I’d never heard of Diana Davies, but came across her by chance
…and found these really interesting collections at the Smithsonian. Great early Newport Folk Fest, and lovely NYC folk scene. Here’s a few favourites, Butterfield, Mother Maybelle, Howlin’ Wolf, Son House, Phil Ochs & Eric Andersen, Bob n’ Don…
From photographer George Lange’s Blog, Last Ten Minutes
“I photographed BB King a couple of weeks ago in Baltimore. At the end of the shooting, he called me over, and as I kneeled next to his chair, he said, “That was the most enjoyable photo shoot I have ever done.” He then said, “When you go home, kiss Jackson for me.” I had talked about my boys a lot during the shooting, and told BB that he could kiss Jackson (my 5-year-old) himself when he played Red Rocks in two weeks.
This past week, Stephie and I took Jackson and his grandmother Janet to Red Rocks. First up was a visit in the fancy touring bus. Jackson went right back to BB holding court in the back and gave him five. “BB”, Jackson asked. “Call him Mr. King” Stephie corrected. “We are musicians,” BB said. “There are no formalities.” Then Jackson stood right in front of BB and said, “KING! I have some jokes for you.” Jackson then told the one about what do you call a woman in the middle of a tennis court? Annette! A couple of knock knock jokes. We were all hysterical. When I tried to politely slip out, BB asked us to stay longer. He then whispered to me, “Do you see the way Jackson is standing there, poised and talking to me directly? My mother died when I was 9½ and I never learned that.”
We then headed over to the stage. This was Jackson’s first real concert. We walked up the ramps through the great backstage at Red Rocks where everyone from the Beatles to Sinatra to our friend Mac Miller walked the halls. Got into our seats up front. I had a pass to shoot after they cleared the other photographers out, and thought Jackson might like being so close, so he joined me. BB’s second song, “You Are My Sunshine” seemed like a very strange choice, but was so much fun, since Jackson knew the lyrics. On “The Thrill is Gone”, BB spotted Jackson in the audience. From the stage he said, “There is my friend Jackson, we hung together before the show.” He then reached in his pocket and tossed a pendant from the stage through the air, which Jackson caught (thanks to a lot of Little League practice this summer). Later, after the set, Jackson was showing his pendant to everyone and said, “I will never forget this night.”
At the 100 Club
With Hugh to the last lunchtime gig put on by Tony Leppard, one of the redoubtable mainstays of the Ken Colyer Trust. Live New Orleans Jazz sounds great, especially at lunchtime in a dark basement. Hand-hewn, there’s something so emotionally warm about the entwining horns and the grainy, sifty rhythms that within seconds you’re caught up, and May-to-September couples start jiving behind you… Mike Pointon drolly mc’s, adds great trombone, and picks a fine set of songs – “The Glory Of Love”, “Lady Be Good”, some Bunk Johnson blues – and everything swings beautifully. Favourite moments: when drummer Emile Martyn plays the fire extinguisher, on the wall behind him, to punctuate a chorus. And when Adrian Cox on clarinet goes up a gear near the end of his solo on “Lady Be Good” and raises the roof.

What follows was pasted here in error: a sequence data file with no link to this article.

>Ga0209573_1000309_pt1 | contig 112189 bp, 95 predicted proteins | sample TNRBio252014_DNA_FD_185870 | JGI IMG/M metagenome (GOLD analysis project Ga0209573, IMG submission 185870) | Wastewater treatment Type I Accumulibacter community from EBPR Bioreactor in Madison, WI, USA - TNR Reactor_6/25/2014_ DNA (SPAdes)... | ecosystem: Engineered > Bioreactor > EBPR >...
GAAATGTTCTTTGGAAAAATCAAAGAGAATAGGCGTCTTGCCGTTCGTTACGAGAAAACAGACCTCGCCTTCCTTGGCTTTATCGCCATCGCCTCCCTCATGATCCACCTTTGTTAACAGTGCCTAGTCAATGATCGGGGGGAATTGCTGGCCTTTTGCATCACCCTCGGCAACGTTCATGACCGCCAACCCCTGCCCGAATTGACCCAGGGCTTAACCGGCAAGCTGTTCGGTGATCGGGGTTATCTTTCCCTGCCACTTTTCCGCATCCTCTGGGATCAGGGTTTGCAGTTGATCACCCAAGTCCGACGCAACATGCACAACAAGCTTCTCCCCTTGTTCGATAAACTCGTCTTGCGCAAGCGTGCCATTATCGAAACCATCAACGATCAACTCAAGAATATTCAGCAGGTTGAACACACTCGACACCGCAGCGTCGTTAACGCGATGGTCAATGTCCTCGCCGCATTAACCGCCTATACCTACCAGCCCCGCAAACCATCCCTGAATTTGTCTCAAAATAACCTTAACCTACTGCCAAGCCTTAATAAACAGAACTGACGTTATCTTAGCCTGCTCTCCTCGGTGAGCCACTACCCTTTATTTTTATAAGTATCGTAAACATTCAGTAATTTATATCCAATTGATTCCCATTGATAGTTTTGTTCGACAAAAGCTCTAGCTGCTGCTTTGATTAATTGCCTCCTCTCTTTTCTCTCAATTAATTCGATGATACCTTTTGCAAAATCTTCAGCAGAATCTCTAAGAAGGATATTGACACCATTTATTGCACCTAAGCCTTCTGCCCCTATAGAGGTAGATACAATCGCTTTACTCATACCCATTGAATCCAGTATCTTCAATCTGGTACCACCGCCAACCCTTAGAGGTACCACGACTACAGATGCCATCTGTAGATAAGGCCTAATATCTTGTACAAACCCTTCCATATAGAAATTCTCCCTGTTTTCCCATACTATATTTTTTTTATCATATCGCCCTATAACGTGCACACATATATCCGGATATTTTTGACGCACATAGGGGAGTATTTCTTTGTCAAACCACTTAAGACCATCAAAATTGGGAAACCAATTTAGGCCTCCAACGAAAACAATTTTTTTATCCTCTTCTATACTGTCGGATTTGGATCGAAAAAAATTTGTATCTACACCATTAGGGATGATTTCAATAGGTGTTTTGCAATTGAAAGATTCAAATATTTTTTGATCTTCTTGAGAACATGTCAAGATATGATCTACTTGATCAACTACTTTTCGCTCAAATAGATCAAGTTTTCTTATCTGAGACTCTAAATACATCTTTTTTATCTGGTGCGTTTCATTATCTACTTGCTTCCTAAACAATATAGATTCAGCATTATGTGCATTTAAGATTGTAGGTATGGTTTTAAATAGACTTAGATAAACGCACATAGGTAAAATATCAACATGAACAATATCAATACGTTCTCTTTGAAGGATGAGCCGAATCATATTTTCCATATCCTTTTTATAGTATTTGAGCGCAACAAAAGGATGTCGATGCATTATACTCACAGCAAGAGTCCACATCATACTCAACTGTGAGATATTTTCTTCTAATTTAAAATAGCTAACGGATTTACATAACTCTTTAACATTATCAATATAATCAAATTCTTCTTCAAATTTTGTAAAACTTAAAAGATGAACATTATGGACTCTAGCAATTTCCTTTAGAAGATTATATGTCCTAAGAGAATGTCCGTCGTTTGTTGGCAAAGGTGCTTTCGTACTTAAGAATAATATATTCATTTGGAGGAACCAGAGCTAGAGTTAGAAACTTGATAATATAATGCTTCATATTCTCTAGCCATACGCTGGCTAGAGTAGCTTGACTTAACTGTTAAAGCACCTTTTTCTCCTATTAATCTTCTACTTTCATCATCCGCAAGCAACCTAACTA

For my birthday, Dotter gives me Shaun Usher’s wonderful “Letters Of Note”
An excerpt from a proposal by Steve Albini [recorder extraordinaire] to Nirvana. This is not in the book, but is one of my favorites on the site.
#5: Dough. I explained this to Kurt but I thought I’d better reiterate it here. I do not want and will not take a royalty on any record I record. No points. Period. I think paying a royalty to a producer or engineer is ethically indefensible. The band write the songs. The band play the music. It’s the band’s fans who buy the records. The band is responsible for whether it’s a great record or a horrible record. Royalties belong to the band. I would like to be paid like a plumber: I do the job and you pay me what it’s worth. The record company will expect me to ask for a point or a point and a half. If we assume three million sales, that works out to 400,000 dollars or so. There’s no fucking way I would ever take that much money. I wouldn’t be able to sleep.
I have to be comfortable with the amount of money you pay me, but it’s your money, and I insist that you be comfortable with it as well. Kurt suggested paying me a chunk which I would consider full payment, and then if you really thought I deserved more, paying me another chunk after you’d had a chance to live with the album for a while. That would be fine, but probably more organizational trouble than it’s worth.
Whatever. I trust you guys to be fair to me and I know you must be familiar with what a regular industry goon would want. I will let you make the final decision about what I’m going to be paid. How much you choose to pay me will not affect my enthusiasm for the record. Some people in my position would expect an increase in business after being associated with your band. I, however, already have more work than I can handle, and frankly, the kind of people such superficialities will attract are not people I want to work with. Please don’t consider that an issue.
And on another Shaun Usher site, some fine examples of musician’s letterheads…